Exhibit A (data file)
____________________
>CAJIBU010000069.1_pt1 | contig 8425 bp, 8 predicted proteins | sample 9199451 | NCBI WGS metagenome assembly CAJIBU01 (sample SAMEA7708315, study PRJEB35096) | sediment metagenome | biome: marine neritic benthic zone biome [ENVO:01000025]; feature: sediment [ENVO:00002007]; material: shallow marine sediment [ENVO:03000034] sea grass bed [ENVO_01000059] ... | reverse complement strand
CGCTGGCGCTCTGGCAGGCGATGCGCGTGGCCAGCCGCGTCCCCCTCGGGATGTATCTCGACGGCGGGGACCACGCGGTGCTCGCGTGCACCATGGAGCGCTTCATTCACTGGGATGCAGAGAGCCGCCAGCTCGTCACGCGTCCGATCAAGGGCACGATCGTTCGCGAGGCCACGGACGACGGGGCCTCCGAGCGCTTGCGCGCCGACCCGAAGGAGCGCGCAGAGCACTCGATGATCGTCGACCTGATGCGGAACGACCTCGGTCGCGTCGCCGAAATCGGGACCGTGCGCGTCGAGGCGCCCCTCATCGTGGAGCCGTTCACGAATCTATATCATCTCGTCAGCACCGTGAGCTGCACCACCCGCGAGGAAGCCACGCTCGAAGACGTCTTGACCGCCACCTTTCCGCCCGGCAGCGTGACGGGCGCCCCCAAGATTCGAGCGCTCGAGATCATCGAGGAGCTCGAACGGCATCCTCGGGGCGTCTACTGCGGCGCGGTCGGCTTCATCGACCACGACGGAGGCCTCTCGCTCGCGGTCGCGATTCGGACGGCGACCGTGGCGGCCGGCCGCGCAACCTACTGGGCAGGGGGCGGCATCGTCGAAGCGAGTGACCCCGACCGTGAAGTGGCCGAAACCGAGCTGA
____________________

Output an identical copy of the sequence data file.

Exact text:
>CAJIBU010000069.1_pt1 | contig 8425 bp, 8 predicted proteins | sample 9199451 | NCBI WGS metagenome assembly CAJIBU01 (sample SAMEA7708315, study PRJEB35096) | sediment metagenome | biome: marine neritic benthic zone biome [ENVO:01000025]; feature: sediment [ENVO:00002007]; material: shallow marine sediment [ENVO:03000034] sea grass bed [ENVO_01000059] ... | reverse complement strand
CGCTGGCGCTCTGGCAGGCGATGCGCGTGGCCAGCCGCGTCCCCCTCGGGATGTATCTCGACGGCGGGGACCACGCGGTGCTCGCGTGCACCATGGAGCGCTTCATTCACTGGGATGCAGAGAGCCGCCAGCTCGTCACGCGTCCGATCAAGGGCACGATCGTTCGCGAGGCCACGGACGACGGGGCCTCCGAGCGCTTGCGCGCCGACCCGAAGGAGCGCGCAGAGCACTCGATGATCGTCGACCTGATGCGGAACGACCTCGGTCGCGTCGCCGAAATCGGGACCGTGCGCGTCGAGGCGCCCCTCATCGTGGAGCCGTTCACGAATCTATATCATCTCGTCAGCACCGTGAGCTGCACCACCCGCGAGGAAGCCACGCTCGAAGACGTCTTGACCGCCACCTTTCCGCCCGGCAGCGTGACGGGCGCCCCCAAGATTCGAGCGCTCGAGATCATCGAGGAGCTCGAACGGCATCCTCGGGGCGTCTACTGCGGCGCGGTCGGCTTCATCGACCACGACGGAGGCCTCTCGCTCGCGGTCGCGATTCGGACGGCGACCGTGGCGGCCGGCCGCGCAACCTACTGGGCAGGGGGCGGCATCGTCGAAGCGAGTGACCCCGACCGTGAAGTGGCCGAAACCGAGCTGA